July 4 
BC Casino workers at the Playtime Casino in Kelowna, along with casino workers in  Vernon, Penticton and Kamloops, took strike action on June 29 to assert their claim to dignified working and living conditions 

http://cpcml.ca/WF2018/WO0526.HTM#5  (Photo:BCGEU)

 July 4-9 
Striking salt miners in Goderich, with the support of the community, take action to block Compass Minerals from running the facility with scabs. Barricades of skids are erected and, when an injunction orders them removed, a cavalcade of farm tractors arrives to take over.

http://cpcml.ca/WF2018/WO0526.HTM#1  (Photos: Unifor)

July 5 
Protesters demanding No Consent, No Pipeline! rappel from the Ironworkers Memorial Bridge to block oil tankers from leaving the Kinder Morgan facility in Burnaby.

(M. Hudema)

July 6
Fifth anniversary of Lac-Mégantic rail disaster marked with outdoor ceremony.

http://cpcml.ca/Tmlw2018/W48026.HTM#5 (J. LeMay)

July 9
Rally on Parliament Hill demands Canadian government stop its interference
in Haitian politics, withdraw military and police, and direct funds to projects
that benefit the Haitian people.


July 14
Goderich miners ratify tentative agreement ending their strike.
Miners return to work with heads held high, united with their community.

http://cpcml.ca/WF2018/WO0527.HTM#1  (Photos: Unifor)

People's rally at Queen's Park says No! to the escalation of the anti-social offensive
by Ontario's newly-elected Ford PC government.

Protect the Inlet protest, outside Kinder Morgan's terminal in Burnaby, opposes the building of the Trans Mountain pipeline.

July 16
Postal workers at Tecumseh depot hold information picket as Canada Post implements restructuring measures for the fifth time in seven years while in contract negotiations with the union. Restructuring has led to a 55 per cent reduction in staff and the deterioration of working conditions, with workers forced to work up to 12-hour days to deal with increased workloads.


July 17
Monthly pickets in Vancouver, Ottawa and Montreal demand an end
to the criminal U.S. blockade of Cuba.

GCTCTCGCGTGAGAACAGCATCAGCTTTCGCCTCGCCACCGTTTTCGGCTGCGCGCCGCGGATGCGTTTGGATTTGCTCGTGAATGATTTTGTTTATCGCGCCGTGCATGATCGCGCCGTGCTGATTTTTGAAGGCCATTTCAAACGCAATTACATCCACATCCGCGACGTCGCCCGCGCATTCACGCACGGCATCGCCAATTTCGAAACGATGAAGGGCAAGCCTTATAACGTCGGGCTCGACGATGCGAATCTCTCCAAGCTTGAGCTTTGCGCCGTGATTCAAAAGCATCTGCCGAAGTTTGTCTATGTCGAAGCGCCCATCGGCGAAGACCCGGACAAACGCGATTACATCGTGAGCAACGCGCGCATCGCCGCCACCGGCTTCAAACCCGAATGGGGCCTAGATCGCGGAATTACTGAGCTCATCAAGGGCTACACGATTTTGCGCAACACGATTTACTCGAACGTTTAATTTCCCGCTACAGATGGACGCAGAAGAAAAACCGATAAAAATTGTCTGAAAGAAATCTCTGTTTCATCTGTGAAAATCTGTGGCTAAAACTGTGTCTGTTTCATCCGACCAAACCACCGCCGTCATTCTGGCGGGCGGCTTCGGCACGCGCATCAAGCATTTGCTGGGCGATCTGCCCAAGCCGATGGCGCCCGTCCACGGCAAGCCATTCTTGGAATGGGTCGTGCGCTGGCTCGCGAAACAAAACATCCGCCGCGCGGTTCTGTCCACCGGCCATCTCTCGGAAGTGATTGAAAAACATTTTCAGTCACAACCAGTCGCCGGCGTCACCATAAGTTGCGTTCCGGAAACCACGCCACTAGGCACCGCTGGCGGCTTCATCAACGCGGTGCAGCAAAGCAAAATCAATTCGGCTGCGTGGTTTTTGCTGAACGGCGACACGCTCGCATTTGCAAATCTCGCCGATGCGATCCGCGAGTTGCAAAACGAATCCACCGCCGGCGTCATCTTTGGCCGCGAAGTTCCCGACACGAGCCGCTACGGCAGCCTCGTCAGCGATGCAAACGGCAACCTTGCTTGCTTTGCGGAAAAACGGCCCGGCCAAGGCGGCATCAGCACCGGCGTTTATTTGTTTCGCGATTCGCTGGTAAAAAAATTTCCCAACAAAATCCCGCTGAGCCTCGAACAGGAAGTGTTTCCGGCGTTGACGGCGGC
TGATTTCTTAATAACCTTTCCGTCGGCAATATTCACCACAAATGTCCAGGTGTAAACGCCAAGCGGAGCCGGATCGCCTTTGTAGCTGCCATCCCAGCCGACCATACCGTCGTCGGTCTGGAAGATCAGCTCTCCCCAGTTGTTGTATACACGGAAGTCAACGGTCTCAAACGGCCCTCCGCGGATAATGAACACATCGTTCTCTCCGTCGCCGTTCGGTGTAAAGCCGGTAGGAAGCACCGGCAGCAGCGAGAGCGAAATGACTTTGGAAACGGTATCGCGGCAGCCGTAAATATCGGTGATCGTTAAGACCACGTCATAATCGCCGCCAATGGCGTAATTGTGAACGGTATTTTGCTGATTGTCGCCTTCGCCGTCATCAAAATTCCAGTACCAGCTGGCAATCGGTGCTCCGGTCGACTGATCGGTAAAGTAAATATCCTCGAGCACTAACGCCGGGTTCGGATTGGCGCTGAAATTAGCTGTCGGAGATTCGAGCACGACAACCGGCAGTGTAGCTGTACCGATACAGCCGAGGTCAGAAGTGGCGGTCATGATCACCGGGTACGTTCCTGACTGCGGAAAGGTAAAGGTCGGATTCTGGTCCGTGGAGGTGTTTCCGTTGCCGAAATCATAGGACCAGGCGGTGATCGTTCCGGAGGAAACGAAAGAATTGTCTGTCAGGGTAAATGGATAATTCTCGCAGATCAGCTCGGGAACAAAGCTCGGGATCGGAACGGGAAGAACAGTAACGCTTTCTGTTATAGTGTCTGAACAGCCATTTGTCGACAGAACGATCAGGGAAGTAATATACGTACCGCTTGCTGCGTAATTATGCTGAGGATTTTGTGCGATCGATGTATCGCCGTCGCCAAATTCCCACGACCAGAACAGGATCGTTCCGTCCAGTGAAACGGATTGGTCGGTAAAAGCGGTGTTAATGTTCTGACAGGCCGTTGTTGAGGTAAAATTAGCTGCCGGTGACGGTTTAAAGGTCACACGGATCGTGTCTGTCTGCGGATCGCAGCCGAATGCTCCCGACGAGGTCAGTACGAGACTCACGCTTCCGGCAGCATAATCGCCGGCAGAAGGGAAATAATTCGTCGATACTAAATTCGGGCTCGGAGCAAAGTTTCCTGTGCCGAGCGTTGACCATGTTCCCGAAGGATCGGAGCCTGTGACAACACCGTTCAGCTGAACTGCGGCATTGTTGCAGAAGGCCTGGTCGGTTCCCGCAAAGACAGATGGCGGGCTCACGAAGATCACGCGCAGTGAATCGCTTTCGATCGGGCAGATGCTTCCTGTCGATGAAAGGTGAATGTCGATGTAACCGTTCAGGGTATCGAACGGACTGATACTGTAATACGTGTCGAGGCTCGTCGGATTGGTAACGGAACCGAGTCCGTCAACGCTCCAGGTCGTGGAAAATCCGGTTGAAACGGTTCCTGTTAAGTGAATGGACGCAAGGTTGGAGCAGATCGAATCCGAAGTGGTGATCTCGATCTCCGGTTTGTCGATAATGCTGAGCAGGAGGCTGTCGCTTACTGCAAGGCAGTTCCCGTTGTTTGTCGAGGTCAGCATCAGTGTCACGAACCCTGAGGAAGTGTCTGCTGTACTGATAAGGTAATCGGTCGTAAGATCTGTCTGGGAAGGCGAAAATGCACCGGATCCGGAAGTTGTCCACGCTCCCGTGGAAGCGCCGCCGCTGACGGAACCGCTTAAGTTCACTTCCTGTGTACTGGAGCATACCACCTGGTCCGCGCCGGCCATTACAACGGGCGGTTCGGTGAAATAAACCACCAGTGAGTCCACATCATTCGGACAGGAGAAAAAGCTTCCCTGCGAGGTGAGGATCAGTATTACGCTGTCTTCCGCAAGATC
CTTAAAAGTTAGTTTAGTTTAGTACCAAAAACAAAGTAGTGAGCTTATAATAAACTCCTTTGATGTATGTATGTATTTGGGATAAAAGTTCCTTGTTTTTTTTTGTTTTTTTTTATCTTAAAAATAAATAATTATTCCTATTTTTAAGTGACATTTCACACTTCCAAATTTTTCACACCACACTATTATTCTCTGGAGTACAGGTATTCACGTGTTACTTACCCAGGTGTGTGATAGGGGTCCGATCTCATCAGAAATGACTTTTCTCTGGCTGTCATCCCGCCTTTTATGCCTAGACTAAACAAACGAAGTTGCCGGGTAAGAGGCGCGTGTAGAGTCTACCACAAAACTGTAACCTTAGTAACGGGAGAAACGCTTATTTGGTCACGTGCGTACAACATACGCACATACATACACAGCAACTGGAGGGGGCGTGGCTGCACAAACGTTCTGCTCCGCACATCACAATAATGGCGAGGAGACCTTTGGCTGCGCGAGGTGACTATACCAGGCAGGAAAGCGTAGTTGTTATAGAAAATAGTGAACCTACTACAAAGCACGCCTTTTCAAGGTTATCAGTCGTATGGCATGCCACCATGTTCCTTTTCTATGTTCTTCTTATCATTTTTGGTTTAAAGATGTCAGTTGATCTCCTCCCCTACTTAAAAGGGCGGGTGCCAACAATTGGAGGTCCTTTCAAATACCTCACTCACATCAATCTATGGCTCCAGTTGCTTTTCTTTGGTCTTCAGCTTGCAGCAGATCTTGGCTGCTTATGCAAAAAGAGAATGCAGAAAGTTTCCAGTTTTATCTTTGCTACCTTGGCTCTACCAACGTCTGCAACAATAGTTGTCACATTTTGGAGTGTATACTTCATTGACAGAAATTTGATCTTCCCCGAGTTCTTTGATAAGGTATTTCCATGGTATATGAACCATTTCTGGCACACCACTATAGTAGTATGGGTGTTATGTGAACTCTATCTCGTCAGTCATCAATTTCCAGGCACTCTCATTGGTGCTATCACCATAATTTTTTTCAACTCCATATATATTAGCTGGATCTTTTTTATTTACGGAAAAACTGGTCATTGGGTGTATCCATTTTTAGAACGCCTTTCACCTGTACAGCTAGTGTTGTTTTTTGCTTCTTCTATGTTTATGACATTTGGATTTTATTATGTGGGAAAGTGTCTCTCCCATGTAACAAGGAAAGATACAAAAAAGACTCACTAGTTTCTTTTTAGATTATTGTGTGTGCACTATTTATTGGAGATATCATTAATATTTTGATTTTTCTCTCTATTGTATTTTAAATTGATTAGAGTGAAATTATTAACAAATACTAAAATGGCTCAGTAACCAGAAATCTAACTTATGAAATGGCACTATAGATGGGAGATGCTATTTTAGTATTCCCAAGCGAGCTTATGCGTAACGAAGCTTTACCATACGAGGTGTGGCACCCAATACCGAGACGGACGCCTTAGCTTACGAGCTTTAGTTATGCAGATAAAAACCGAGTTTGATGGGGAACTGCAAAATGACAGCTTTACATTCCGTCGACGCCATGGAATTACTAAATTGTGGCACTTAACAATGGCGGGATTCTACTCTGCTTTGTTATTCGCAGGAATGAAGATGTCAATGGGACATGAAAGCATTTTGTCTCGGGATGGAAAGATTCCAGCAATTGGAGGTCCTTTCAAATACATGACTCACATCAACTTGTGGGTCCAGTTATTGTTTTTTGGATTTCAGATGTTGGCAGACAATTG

Quebec Liquor Control Board workers hold a one-day strike as part of the fight they have been waging since January 2017 to oppose precarious working conditions and to demand
modern Quebec-standard wages.

July 18
York University faculty and students and their supporters rally at Queen's Park to denounce the Ontario Ford government's passage of back-to-work legislation against
striking CUPE 3903 members.


July 21
Picket outside Citizenship and Immigration offices in Montreal calls for a moratorium
on the deportation of Haitians from Canada.


July 22
Moncada Day, Cuban revolution day, is celebrated in Toronto.

July 23
Supporters of West Moberly and Prophet River First Nations gather outside BC Supreme Court, where a hearing is being held to determine whether an injunction will be issued to stop work on the Site C dam until a lawsuit on infringement of treaty rights is heard.

(Witness for Peace)

July 24
Members of the Assembly of First Nations youth council
call on the Assembly to take a stand against the Kinder Morgan pipeline, at the AFN's meeting in Vancouver.

July 27
Rally at Toronto city hall denounces the Ontario Ford government's anti-democratic and arbitrary plan to introduce Bill 5 to restructure Toronto's municipal government, cutting by half the number of councillors. The plan is announced the day nominations close for the city election.


July 31
Stagehands, members of IATSE Local 58, locked out at Exhibition Place on July 20 by the City of Toronto, picket city hall. The city refuses to budge on the contracting out of jobs of IATSE members, which stalled negotiations in the first place.